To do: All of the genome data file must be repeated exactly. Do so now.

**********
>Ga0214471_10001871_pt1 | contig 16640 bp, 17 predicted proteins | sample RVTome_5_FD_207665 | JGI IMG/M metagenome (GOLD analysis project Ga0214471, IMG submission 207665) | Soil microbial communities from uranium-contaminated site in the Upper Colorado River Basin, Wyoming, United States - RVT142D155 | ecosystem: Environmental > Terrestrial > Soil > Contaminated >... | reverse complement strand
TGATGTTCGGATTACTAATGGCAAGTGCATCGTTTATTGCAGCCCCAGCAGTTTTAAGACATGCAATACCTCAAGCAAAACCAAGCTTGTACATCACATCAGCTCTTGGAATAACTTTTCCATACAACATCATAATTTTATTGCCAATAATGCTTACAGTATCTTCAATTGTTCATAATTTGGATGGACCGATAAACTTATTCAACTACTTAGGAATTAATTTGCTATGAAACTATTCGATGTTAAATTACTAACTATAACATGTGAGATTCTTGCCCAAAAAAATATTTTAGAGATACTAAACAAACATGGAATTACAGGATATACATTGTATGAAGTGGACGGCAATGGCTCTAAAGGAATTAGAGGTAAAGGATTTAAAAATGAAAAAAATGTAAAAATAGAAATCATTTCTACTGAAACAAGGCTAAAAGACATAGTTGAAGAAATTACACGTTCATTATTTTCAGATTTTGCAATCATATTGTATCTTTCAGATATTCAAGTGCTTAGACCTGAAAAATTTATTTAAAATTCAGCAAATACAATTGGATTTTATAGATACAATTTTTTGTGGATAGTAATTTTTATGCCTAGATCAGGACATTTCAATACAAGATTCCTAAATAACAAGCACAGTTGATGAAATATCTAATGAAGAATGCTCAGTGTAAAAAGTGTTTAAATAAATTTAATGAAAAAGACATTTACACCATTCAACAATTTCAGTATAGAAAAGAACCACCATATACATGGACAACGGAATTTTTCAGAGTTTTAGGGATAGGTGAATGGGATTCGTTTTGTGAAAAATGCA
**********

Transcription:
>Ga0214471_10001871_pt1 | contig 16640 bp, 17 predicted proteins | sample RVTome_5_FD_207665 | JGI IMG/M metagenome (GOLD analysis project Ga0214471, IMG submission 207665) | Soil microbial communities from uranium-contaminated site in the Upper Colorado River Basin, Wyoming, United States - RVT142D155 | ecosystem: Environmental > Terrestrial > Soil > Contaminated >... | reverse complement strand
TGATGTTCGGATTACTAATGGCAAGTGCATCGTTTATTGCAGCCCCAGCAGTTTTAAGACATGCAATACCTCAAGCAAAACCAAGCTTGTACATCACATCAGCTCTTGGAATAACTTTTCCATACAACATCATAATTTTATTGCCAATAATGCTTACAGTATCTTCAATTGTTCATAATTTGGATGGACCGATAAACTTATTCAACTACTTAGGAATTAATTTGCTATGAAACTATTCGATGTTAAATTACTAACTATAACATGTGAGATTCTTGCCCAAAAAAATATTTTAGAGATACTAAACAAACATGGAATTACAGGATATACATTGTATGAAGTGGACGGCAATGGCTCTAAAGGAATTAGAGGTAAAGGATTTAAAAATGAAAAAAATGTAAAAATAGAAATCATTTCTACTGAAACAAGGCTAAAAGACATAGTTGAAGAAATTACACGTTCATTATTTTCAGATTTTGCAATCATATTGTATCTTTCAGATATTCAAGTGCTTAGACCTGAAAAATTTATTTAAAATTCAGCAAATACAATTGGATTTTATAGATACAATTTTTTGTGGATAGTAATTTTTATGCCTAGATCAGGACATTTCAATACAAGATTCCTAAATAACAAGCACAGTTGATGAAATATCTAATGAAGAATGCTCAGTGTAAAAAGTGTTTAAATAAATTTAATGAAAAAGACATTTACACCATTCAACAATTTCAGTATAGAAAAGAACCACCATATACATGGACAACGGAATTTTTCAGAGTTTTAGGGATAGGTGAATGGGATTCGTTTTGTGAAAAATGCA